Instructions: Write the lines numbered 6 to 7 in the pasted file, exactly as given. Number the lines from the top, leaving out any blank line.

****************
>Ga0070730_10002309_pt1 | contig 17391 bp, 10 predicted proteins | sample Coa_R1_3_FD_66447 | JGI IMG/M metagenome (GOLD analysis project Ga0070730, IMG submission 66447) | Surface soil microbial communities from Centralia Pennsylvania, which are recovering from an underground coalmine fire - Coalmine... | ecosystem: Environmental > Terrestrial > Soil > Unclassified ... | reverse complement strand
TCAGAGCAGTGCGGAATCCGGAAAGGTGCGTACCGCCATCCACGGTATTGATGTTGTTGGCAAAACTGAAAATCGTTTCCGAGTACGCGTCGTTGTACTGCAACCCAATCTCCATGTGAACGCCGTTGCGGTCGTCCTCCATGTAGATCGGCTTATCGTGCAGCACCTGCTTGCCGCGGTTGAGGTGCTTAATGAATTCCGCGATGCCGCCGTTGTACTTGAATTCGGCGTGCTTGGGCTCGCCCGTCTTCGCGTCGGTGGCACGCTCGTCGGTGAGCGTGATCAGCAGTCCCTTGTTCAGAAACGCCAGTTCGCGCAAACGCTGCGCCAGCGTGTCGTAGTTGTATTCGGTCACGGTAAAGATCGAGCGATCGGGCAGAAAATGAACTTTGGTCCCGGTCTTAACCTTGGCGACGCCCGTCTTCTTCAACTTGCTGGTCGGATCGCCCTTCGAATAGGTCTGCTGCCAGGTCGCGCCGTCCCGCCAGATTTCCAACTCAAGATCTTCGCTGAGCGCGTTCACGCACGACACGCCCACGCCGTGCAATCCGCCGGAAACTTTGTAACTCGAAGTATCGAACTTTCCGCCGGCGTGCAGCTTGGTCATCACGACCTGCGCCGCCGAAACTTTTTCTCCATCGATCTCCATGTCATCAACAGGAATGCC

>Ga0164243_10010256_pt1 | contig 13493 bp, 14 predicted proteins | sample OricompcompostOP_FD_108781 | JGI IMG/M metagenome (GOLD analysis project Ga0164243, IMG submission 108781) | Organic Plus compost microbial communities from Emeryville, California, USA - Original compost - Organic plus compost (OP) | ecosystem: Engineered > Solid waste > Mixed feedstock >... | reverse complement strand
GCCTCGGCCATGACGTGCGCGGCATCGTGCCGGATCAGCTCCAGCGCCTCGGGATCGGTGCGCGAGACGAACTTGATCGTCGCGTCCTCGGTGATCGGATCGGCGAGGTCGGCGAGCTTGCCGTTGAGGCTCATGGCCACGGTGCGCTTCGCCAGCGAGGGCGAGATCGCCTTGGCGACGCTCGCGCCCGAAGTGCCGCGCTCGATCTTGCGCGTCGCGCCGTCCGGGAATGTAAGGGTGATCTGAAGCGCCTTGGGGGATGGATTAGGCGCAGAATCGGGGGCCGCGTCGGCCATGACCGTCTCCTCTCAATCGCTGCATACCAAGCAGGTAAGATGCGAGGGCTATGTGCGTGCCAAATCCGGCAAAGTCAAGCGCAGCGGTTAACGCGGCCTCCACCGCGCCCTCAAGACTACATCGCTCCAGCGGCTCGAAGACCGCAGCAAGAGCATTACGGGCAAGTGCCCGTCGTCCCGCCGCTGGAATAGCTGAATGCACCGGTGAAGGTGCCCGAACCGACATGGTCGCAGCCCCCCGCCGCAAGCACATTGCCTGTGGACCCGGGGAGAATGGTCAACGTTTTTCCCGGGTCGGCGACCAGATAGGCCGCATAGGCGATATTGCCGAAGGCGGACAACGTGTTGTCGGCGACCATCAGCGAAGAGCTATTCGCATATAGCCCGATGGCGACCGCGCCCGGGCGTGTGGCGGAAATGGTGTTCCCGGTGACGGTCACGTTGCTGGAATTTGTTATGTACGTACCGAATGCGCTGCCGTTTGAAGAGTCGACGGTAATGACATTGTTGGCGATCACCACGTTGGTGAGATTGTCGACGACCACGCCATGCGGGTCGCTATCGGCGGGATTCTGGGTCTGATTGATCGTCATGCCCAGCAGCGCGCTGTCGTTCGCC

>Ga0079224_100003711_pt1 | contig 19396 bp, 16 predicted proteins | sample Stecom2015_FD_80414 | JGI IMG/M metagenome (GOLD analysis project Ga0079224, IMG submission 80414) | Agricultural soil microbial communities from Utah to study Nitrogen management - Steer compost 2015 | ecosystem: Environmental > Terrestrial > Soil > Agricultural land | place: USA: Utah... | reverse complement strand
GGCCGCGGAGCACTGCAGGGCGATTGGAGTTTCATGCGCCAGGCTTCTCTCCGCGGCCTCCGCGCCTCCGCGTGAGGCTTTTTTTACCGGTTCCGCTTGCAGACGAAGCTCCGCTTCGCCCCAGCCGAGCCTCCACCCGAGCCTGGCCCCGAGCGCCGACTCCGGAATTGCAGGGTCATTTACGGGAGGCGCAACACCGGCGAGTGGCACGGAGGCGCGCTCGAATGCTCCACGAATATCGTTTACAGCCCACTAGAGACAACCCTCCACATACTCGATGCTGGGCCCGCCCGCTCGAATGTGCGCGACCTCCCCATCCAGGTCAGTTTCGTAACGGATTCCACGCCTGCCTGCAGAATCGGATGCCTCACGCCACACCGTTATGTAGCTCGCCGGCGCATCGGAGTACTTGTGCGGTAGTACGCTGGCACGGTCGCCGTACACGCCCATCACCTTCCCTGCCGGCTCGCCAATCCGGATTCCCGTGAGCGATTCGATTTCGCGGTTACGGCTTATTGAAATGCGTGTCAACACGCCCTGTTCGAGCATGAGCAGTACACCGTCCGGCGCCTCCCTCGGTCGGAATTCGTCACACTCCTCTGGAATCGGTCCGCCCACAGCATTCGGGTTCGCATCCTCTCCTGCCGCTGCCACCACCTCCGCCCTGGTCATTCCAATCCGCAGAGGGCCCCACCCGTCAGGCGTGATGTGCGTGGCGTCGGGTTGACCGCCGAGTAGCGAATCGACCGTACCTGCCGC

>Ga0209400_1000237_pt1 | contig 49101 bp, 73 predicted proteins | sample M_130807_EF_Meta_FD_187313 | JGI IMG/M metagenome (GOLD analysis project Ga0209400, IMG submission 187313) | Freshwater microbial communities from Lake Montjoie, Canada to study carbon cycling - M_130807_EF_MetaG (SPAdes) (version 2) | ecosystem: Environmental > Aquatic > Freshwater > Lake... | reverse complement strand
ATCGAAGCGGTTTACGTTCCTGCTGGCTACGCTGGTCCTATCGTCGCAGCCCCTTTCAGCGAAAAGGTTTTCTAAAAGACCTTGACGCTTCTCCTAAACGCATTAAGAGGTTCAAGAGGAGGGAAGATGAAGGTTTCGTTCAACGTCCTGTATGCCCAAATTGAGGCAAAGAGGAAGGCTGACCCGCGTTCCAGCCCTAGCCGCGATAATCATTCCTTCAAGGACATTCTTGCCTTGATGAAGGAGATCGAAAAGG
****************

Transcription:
GGCCGCGGAGCACTGCAGGGCGATTGGAGTTTCATGCGCCAGGCTTCTCTCCGCGGCCTCCGCGCCTCCGCGTGAGGCTTTTTTTACCGGTTCCGCTTGCAGACGAAGCTCCGCTTCGCCCCAGCCGAGCCTCCACCCGAGCCTGGCCCCGAGCGCCGACTCCGGAATTGCAGGGTCATTTACGGGAGGCGCAACACCGGCGAGTGGCACGGAGGCGCGCTCGAATGCTCCACGAATATCGTTTACAGCCCACTAGAGACAACCCTCCACATACTCGATGCTGGGCCCGCCCGCTCGAATGTGCGCGACCTCCCCATCCAGGTCAGTTTCGTAACGGATTCCACGCCTGCCTGCAGAATCGGATGCCTCACGCCACACCGTTATGTAGCTCGCCGGCGCATCGGAGTACTTGTGCGGTAGTACGCTGGCACGGTCGCCGTACACGCCCATCACCTTCCCTGCCGGCTCGCCAATCCGGATTCCCGTGAGCGATTCGATTTCGCGGTTACGGCTTATTGAAATGCGTGTCAACACGCCCTGTTCGAGCATGAGCAGTACACCGTCCGGCGCCTCCCTCGGTCGGAATTCGTCACACTCCTCTGGAATCGGTCCGCCCACAGCATTCGGGTTCGCATCCTCTCCTGCCGCTGCCACCACCTCCGCCCTGGTCATTCCAATCCGCAGAGGGCCCCACCCGTCAGGCGTGATGTGCGTGGCGTCGGGTTGACCGCCGAGTAGCGAATCGACCGTACCTGCCGC

>Ga0209400_1000237_pt1 | contig 49101 bp, 73 predicted proteins | sample M_130807_EF_Meta_FD_187313 | JGI IMG/M metagenome (GOLD analysis project Ga0209400, IMG submission 187313) | Freshwater microbial communities from Lake Montjoie, Canada to study carbon cycling - M_130807_EF_MetaG (SPAdes) (version 2) | ecosystem: Environmental > Aquatic > Freshwater > Lake... | reverse complement strand